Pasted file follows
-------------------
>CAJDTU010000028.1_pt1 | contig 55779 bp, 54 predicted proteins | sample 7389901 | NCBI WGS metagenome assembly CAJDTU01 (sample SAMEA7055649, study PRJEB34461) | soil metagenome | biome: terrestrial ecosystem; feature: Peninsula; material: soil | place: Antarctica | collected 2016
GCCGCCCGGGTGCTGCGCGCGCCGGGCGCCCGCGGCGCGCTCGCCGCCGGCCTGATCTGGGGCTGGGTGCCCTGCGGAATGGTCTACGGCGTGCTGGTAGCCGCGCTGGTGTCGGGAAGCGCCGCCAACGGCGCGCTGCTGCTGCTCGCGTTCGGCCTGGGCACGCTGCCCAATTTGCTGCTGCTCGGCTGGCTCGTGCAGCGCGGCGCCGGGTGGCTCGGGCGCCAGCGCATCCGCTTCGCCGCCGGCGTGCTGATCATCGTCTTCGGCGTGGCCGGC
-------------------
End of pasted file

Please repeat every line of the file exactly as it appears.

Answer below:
>CAJDTU010000028.1_pt1 | contig 55779 bp, 54 predicted proteins | sample 7389901 | NCBI WGS metagenome assembly CAJDTU01 (sample SAMEA7055649, study PRJEB34461) | soil metagenome | biome: terrestrial ecosystem; feature: Peninsula; material: soil | place: Antarctica | collected 2016
GCCGCCCGGGTGCTGCGCGCGCCGGGCGCCCGCGGCGCGCTCGCCGCCGGCCTGATCTGGGGCTGGGTGCCCTGCGGAATGGTCTACGGCGTGCTGGTAGCCGCGCTGGTGTCGGGAAGCGCCGCCAACGGCGCGCTGCTGCTGCTCGCGTTCGGCCTGGGCACGCTGCCCAATTTGCTGCTGCTCGGCTGGCTCGTGCAGCGCGGCGCCGGGTGGCTCGGGCGCCAGCGCATCCGCTTCGCCGCCGGCGTGCTGATCATCGTCTTCGGCGTGGCCGGC